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Sydney Brooks
Speech 104- Intro to Interpersonal Communications
Carlton Kelley
March 24th, 2014


Power in Interpersonal Relationships
Relationships, like most other situations, come with an unequal distribution of
power. Power, by definition, is the ability of one person to influence what another person
does or thinks. It is nearly impossible for power to be spread even because one person
is always more powerful than another in any given area. For example, some people are
naturally better at sports, more attractive, more intelligent, or more wealthy than others
around them. These things give people their power. In relationships there are six types
of power: referent, legitimate, expert, information or persuasion, reward, and coercive.
Referent power is often positive and beneficial. If someone has good referent
power, they most likely have many people who strive to be like them. People listen to
them because they admire their qualities. For example, a young girl may idealize her
stepmother and respect her very much. The girl will listen and try to do whatever her
step mom does. People with great referent power are usually trusted by many.
Having legitimate power is quite different. When someone has legitimate power
they use their authority to control people. The president, police officers, parents, and
teachers are thought to use their legitimate powers often. Who they are or what they
have done automatically gives them power over others. Legitimate can be used in very
bad or very good ways.

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If someones knowledge is perceived to be greater that other peoples in a
subject, they may be unquestionably followed and respected by others. This form of
power is referred to as expert power. For example, when a sick person goes to see a
doctor to get help, they regard the doctor with respect because the doctor has power
over their well being. The doctor has the skills to fix the patient that the patients brother,
perhaps, does not. This form of power is also very kind and pure as long as the expert
remains fair and unbiased.
Some people are more gifted with the power of persuasion than others. They can
easily persuade and communicate with others. They are said to have amazing rhetoric
and are able to use interpersonal competence to speak eloquently. These people have
increased power over others who do not communicate so efficiently.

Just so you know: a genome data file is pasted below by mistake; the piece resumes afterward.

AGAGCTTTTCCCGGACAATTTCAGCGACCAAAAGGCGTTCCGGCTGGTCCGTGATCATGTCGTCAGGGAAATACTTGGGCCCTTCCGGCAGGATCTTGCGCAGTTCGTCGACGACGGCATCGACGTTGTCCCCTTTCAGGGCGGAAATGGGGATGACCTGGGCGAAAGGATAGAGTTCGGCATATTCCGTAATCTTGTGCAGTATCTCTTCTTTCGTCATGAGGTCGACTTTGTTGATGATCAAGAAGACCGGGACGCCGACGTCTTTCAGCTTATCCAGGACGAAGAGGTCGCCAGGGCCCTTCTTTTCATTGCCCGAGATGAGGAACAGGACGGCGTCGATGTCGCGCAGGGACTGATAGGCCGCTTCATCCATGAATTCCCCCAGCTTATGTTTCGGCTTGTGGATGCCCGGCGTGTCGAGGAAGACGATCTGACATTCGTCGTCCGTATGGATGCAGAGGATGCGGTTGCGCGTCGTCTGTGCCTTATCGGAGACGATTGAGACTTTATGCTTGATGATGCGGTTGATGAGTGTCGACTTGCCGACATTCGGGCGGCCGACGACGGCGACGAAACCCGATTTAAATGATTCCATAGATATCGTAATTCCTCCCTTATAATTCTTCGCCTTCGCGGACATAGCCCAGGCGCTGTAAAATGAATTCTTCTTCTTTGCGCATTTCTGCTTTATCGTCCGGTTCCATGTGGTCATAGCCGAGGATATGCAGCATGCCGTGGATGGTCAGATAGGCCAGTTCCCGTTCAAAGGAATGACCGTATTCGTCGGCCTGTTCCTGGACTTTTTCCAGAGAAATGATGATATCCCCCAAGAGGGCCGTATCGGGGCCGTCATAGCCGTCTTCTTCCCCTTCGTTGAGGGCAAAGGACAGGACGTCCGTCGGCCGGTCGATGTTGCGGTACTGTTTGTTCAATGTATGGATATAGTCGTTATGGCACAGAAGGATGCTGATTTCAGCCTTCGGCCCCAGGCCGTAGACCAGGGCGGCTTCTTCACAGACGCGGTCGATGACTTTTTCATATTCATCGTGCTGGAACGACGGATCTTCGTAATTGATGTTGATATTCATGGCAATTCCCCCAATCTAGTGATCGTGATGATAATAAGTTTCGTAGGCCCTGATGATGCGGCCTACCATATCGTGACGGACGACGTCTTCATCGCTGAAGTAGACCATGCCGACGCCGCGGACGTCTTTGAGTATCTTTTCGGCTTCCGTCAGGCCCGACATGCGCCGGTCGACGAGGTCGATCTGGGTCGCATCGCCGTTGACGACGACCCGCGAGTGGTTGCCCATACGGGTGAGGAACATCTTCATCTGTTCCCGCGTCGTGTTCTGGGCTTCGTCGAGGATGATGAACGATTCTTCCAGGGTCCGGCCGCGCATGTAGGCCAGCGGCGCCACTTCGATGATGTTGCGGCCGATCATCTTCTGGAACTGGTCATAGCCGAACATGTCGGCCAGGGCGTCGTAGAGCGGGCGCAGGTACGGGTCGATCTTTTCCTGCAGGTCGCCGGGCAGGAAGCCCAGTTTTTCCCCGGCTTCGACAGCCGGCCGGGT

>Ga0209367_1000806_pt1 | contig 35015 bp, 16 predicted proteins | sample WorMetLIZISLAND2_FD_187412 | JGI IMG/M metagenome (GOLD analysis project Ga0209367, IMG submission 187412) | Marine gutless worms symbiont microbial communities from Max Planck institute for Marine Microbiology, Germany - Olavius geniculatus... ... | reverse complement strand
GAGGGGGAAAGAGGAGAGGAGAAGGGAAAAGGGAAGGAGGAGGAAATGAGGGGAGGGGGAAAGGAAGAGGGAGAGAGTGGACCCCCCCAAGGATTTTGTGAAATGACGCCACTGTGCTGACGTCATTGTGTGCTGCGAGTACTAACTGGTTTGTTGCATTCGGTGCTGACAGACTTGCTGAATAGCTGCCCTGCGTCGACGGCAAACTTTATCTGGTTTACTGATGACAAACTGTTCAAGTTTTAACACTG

Reward power is when someone has power because they give someone else a
reward for doing what they want them to do. For example, someone may give their
siblings money, candy, or clothes for getting up on time. In contrast, the reward may
also be non material such as respect or love. Teachers control students by giving them
good grades for doing good work. A supervisor may give a worker a promotion for
working hard. Using reward power tells the person that they have done something right.
Coercive power is the opposite of reward power. It is taking things away or giving
punishment if the expected task is not done. A teacher giving a student a bad grade for
not doing the assignment is coercive power. The teacher does this so maybe the
student will get the message and do the work next time. Another good example of
coercive power is in the workplace. The manager has power over an employee because
if the job is not being done correctly, the manager has the authority to fire the worker.

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This form of power is viewed as less attractive than reward power. Contrary to reward
power, coercive power usually makes people upset or angry. Using this type of power
sometimes results in problems and conflicts in the future and causes the person using
the power to be viewed as less powerful in other areas(expert, legitimate, and referent).
Most often, more than one source of power is used to influence others. Different
combinations are used by different people, but the more sources one uses, the more
influential they usually are. Doctors have more than one type of power. They often have
expert, information, and legitimate power. This makes them fairly powerful just by
definition. Other professions work the same way.
For some people, power is the most important part of life. Sometimes in
relationships one partner is angry because they have less power than the other one and
become violent or abusive. The people that let their drive for power rule them do not
believe that power can be shared. They become greedy and will do anything to feed
their need for power. The power hungry want nothing more than to increase their
influence. Because of this, they are usually viewed negatively.
Power is very important to the success of relationships, government, and life, but
it does not need to be in control. Many of the greatest motivational, respected, and
powerful people such as Martin Luther King, Jr., Mahatma Gandhi, and Joan of Arc
were not power hungry. Power should be used in the most respectful, humane, and
beneficial ways even though the difference in power often results in dichotomy between
social classes.